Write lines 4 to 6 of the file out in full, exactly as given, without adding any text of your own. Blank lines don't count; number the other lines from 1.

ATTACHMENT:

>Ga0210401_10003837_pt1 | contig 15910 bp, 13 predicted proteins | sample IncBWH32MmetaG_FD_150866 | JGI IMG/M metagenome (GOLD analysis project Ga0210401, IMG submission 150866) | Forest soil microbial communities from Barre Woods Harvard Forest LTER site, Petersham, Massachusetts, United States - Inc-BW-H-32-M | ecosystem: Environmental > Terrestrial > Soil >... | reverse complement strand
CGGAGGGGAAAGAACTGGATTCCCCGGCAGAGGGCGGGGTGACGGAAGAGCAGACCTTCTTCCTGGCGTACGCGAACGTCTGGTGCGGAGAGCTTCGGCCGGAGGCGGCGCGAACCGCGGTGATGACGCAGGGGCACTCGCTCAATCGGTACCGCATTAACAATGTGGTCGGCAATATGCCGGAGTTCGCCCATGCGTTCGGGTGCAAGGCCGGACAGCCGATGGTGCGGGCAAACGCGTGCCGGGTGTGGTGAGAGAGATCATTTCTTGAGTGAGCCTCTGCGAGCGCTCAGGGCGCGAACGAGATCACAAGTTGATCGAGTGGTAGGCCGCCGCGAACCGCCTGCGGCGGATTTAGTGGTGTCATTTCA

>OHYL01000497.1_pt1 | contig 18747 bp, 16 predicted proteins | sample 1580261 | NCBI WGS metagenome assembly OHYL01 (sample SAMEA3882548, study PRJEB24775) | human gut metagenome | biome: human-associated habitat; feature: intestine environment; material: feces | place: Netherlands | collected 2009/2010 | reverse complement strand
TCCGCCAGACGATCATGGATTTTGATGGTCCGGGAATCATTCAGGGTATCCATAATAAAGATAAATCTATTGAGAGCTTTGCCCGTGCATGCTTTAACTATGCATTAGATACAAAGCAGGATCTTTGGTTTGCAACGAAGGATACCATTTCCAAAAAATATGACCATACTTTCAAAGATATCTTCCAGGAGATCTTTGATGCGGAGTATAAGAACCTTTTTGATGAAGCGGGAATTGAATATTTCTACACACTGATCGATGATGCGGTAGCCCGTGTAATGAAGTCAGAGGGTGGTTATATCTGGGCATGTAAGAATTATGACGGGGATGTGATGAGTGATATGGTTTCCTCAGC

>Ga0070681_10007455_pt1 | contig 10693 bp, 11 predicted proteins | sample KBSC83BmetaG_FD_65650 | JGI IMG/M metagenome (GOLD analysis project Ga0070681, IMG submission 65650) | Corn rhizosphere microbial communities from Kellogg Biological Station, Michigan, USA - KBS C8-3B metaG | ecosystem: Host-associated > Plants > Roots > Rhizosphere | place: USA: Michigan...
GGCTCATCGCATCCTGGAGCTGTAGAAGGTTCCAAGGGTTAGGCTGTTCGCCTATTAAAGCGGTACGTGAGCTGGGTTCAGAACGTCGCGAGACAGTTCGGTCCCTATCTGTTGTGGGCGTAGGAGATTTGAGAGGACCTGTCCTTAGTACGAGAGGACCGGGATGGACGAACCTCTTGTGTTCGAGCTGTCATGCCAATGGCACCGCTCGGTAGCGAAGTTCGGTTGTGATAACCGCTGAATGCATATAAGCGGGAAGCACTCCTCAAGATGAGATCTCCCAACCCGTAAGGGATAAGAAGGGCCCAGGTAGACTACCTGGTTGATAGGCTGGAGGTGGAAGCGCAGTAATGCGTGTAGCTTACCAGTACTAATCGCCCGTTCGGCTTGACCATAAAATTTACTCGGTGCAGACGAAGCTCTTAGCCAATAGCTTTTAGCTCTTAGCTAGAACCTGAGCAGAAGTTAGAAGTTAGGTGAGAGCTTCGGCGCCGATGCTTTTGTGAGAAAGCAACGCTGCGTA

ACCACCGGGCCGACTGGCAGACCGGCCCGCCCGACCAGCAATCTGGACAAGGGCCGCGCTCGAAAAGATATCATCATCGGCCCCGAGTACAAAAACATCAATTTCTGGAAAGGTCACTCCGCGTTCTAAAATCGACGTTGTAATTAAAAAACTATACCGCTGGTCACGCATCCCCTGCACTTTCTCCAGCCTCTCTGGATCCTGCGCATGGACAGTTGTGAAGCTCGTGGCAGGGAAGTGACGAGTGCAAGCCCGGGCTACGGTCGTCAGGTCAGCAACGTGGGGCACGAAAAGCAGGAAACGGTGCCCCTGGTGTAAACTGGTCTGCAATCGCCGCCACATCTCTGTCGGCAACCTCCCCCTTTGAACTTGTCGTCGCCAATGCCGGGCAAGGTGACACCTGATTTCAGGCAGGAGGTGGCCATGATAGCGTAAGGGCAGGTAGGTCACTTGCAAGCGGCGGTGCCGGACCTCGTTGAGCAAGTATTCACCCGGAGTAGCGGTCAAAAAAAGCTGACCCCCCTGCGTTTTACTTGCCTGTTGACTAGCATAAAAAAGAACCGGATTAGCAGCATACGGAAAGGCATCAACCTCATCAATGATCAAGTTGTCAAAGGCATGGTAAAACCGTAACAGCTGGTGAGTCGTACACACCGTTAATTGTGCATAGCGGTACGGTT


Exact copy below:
TCCGCCAGACGATCATGGATTTTGATGGTCCGGGAATCATTCAGGGTATCCATAATAAAGATAAATCTATTGAGAGCTTTGCCCGTGCATGCTTTAACTATGCATTAGATACAAAGCAGGATCTTTGGTTTGCAACGAAGGATACCATTTCCAAAAAATATGACCATACTTTCAAAGATATCTTCCAGGAGATCTTTGATGCGGAGTATAAGAACCTTTTTGATGAAGCGGGAATTGAATATTTCTACACACTGATCGATGATGCGGTAGCCCGTGTAATGAAGTCAGAGGGTGGTTATATCTGGGCATGTAAGAATTATGACGGGGATGTGATGAGTGATATGGTTTCCTCAGC

>Ga0070681_10007455_pt1 | contig 10693 bp, 11 predicted proteins | sample KBSC83BmetaG_FD_65650 | JGI IMG/M metagenome (GOLD analysis project Ga0070681, IMG submission 65650) | Corn rhizosphere microbial communities from Kellogg Biological Station, Michigan, USA - KBS C8-3B metaG | ecosystem: Host-associated > Plants > Roots > Rhizosphere | place: USA: Michigan...
GGCTCATCGCATCCTGGAGCTGTAGAAGGTTCCAAGGGTTAGGCTGTTCGCCTATTAAAGCGGTACGTGAGCTGGGTTCAGAACGTCGCGAGACAGTTCGGTCCCTATCTGTTGTGGGCGTAGGAGATTTGAGAGGACCTGTCCTTAGTACGAGAGGACCGGGATGGACGAACCTCTTGTGTTCGAGCTGTCATGCCAATGGCACCGCTCGGTAGCGAAGTTCGGTTGTGATAACCGCTGAATGCATATAAGCGGGAAGCACTCCTCAAGATGAGATCTCCCAACCCGTAAGGGATAAGAAGGGCCCAGGTAGACTACCTGGTTGATAGGCTGGAGGTGGAAGCGCAGTAATGCGTGTAGCTTACCAGTACTAATCGCCCGTTCGGCTTGACCATAAAATTTACTCGGTGCAGACGAAGCTCTTAGCCAATAGCTTTTAGCTCTTAGCTAGAACCTGAGCAGAAGTTAGAAGTTAGGTGAGAGCTTCGGCGCCGATGCTTTTGTGAGAAAGCAACGCTGCGTA